Microlags with SQM

I am using a 4G+ modem in bridge mode, connected to my Linksys WRT1900ACS. The advertised speed is 225 Mbps down and 50 Mbps up, but the download is usually around 150-170. The problem is when I play CS:GO I randomly experience microlags, even though I get good results on DSLReports.

Here are my speedtests:

SQM off: http://www.dslreports.com/speedtest/47347524
SQM on: http://www.dslreports.com/speedtest/47347351

And these are my SQM settings

I'm not sure what "microlags" are, but I'm guessing it refers to short-term increases in packet transit time.

As even 4G wireless tends not to be as robust and predictable as most contemporary, wire-based transport, are these anomalies present without SQM?


They are, but only when I play CS:GO though. Other games run perfectly.

If they are present both with and without SQM then they are probably something caused by some other place in the path between you and the server... SQM can only really control the link between you and your ISP, and even then only really control the buffering behavior. It won't control brief loss of connection, packet loss at routers, buffering at your ISP's core routers, issues on the server, etc.

Also, cake with piece_of_cake will not distinguish between your game and other flows... so if it has to drop packets there is some probability your game packets will be dropped. Turning on per-ip-fairness and making sure that your gaming machine is not doing other kinds of traffic during games should make your machine stay well below its "fair share" and that will mean it will not be subject to cake dropping its packets.... see how to enable per-ip fairness on the cake advanced options wiki page https://openwrt.org/docs/guide-user/network/traffic-shaping/sqm-details?s[]=cake&s[]=sing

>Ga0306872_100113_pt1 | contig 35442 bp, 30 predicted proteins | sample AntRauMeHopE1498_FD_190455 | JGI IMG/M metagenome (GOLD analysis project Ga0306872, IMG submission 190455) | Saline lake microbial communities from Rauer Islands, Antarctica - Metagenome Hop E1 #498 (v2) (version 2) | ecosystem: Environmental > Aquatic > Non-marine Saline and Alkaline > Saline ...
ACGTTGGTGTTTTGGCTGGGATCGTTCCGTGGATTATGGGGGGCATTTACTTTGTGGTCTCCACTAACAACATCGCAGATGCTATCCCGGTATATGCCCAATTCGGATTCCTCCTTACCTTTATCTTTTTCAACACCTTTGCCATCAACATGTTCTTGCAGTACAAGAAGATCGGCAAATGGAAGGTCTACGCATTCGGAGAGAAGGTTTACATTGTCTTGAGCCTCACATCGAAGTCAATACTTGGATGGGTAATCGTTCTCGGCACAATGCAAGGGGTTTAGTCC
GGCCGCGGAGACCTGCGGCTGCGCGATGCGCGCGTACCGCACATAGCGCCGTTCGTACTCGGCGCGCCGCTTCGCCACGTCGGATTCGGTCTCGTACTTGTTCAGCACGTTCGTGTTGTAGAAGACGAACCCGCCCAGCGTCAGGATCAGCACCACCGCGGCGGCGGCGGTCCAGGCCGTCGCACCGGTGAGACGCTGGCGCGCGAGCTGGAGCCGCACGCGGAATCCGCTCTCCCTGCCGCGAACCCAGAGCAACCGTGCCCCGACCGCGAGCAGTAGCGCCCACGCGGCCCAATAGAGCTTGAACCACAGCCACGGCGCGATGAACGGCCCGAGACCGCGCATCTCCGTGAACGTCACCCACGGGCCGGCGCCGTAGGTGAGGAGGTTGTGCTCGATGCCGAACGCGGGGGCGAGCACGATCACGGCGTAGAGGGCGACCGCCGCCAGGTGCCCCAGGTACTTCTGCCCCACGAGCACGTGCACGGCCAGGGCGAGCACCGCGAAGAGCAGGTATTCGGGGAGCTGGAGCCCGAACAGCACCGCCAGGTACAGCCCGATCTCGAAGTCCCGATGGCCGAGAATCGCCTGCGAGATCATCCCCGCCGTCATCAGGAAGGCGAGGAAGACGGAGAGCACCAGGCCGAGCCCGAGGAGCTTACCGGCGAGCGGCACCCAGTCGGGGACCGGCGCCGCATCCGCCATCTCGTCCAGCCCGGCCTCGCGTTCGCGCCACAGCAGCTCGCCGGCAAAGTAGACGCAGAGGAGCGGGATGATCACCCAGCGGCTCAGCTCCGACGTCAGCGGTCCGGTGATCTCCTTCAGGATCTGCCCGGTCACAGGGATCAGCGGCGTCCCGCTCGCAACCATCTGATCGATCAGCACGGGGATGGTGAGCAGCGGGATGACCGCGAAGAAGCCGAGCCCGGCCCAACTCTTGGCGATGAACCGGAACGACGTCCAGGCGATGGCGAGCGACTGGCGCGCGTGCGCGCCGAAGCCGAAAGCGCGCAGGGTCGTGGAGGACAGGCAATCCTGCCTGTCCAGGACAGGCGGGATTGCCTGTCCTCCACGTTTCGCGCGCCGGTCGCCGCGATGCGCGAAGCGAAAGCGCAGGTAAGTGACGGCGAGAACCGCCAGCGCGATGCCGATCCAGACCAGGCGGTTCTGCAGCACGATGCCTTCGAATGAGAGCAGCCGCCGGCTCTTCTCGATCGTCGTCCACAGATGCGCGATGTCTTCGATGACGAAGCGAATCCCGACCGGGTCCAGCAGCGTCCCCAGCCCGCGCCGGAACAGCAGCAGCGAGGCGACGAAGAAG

on my ATT LTE connection Ido the following...

go to speedtest from ookla, run the benchmark...

mine stably landed in the 50mbps zone in the morning, but during congestion it usually dropped to 20-27mbps

I made a config with "rtt 33ms" in the ingress in the really advanced settings
and now my connections has low bufferbloat when it's good and it's bad, and it throttles with the connection all day long, 40-50mbps in the morning depending on pings, and 25mbps when it's bad.

you can say it's a poor man's auto-ingress

Cake doesn't really work that way, so I'm a bit confused how this works

may be that reducing cake rtt effectively limits the tcp congestion window and thus the size of data-bursts enough so it does not cause noticeable serialization delay in the upstream router?

The cake rtt affects how quickly it begins to drop packets to throttle connections, but if you set it to throttle at the high speed, then it won't do anything at the low speed... The provider will control the bottleneck, if you set it to throttle the low speed then it will never go above the low speed.